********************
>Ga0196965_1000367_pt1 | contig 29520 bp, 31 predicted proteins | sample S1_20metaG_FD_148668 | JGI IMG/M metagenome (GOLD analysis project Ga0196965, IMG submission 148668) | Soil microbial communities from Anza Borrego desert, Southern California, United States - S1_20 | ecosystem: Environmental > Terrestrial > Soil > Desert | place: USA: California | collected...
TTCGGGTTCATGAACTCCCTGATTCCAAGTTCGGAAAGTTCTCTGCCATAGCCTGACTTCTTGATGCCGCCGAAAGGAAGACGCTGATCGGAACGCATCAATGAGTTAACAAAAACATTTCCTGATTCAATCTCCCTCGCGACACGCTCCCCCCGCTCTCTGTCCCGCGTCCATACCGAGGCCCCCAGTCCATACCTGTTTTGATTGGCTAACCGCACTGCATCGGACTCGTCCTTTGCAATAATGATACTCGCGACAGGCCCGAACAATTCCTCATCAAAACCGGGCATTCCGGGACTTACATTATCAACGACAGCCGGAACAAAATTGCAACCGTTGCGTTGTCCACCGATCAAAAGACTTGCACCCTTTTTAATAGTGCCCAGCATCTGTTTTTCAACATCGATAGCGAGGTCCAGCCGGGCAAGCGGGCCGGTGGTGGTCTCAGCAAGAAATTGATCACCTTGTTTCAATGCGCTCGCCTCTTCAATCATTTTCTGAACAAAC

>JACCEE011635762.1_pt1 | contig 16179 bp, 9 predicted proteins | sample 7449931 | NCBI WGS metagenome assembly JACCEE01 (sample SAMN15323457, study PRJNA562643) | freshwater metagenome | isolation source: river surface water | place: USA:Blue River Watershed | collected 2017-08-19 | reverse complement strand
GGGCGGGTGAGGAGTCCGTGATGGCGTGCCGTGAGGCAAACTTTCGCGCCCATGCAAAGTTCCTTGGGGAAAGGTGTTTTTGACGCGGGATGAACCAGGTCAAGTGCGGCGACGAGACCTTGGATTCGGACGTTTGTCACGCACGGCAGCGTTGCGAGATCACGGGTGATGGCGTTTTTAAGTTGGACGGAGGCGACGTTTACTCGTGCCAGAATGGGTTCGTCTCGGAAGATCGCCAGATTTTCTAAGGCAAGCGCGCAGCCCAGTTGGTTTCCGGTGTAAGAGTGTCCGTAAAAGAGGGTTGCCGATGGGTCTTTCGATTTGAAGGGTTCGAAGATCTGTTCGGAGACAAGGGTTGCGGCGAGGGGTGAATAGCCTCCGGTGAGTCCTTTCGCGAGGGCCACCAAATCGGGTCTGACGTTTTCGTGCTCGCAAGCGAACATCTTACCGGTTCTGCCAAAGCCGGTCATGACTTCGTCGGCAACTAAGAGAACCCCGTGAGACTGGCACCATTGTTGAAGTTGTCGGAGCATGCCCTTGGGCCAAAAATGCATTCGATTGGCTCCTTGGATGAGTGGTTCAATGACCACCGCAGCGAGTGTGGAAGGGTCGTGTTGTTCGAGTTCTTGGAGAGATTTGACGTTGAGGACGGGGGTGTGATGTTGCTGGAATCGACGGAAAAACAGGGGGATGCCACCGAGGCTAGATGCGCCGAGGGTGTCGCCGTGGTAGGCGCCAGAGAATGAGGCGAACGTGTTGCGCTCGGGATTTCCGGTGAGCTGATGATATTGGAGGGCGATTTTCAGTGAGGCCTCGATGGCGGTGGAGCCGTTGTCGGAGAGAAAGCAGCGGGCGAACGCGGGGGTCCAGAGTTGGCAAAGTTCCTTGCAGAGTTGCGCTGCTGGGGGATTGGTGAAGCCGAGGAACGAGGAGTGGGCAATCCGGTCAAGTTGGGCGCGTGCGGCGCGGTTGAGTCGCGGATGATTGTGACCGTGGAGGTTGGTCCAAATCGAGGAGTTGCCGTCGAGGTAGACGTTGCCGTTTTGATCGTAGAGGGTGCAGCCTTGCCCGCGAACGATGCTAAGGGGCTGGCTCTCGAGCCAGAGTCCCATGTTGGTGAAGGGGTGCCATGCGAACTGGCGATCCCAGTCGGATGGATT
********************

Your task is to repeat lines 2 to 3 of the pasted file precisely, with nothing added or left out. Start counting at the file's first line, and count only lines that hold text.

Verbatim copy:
TTCGGGTTCATGAACTCCCTGATTCCAAGTTCGGAAAGTTCTCTGCCATAGCCTGACTTCTTGATGCCGCCGAAAGGAAGACGCTGATCGGAACGCATCAATGAGTTAACAAAAACATTTCCTGATTCAATCTCCCTCGCGACACGCTCCCCCCGCTCTCTGTCCCGCGTCCATACCGAGGCCCCCAGTCCATACCTGTTTTGATTGGCTAACCGCACTGCATCGGACTCGTCCTTTGCAATAATGATACTCGCGACAGGCCCGAACAATTCCTCATCAAAACCGGGCATTCCGGGACTTACATTATCAACGACAGCCGGAACAAAATTGCAACCGTTGCGTTGTCCACCGATCAAAAGACTTGCACCCTTTTTAATAGTGCCCAGCATCTGTTTTTCAACATCGATAGCGAGGTCCAGCCGGGCAAGCGGGCCGGTGGTGGTCTCAGCAAGAAATTGATCACCTTGTTTCAATGCGCTCGCCTCTTCAATCATTTTCTGAACAAAC

>JACCEE011635762.1_pt1 | contig 16179 bp, 9 predicted proteins | sample 7449931 | NCBI WGS metagenome assembly JACCEE01 (sample SAMN15323457, study PRJNA562643) | freshwater metagenome | isolation source: river surface water | place: USA:Blue River Watershed | collected 2017-08-19 | reverse complement strand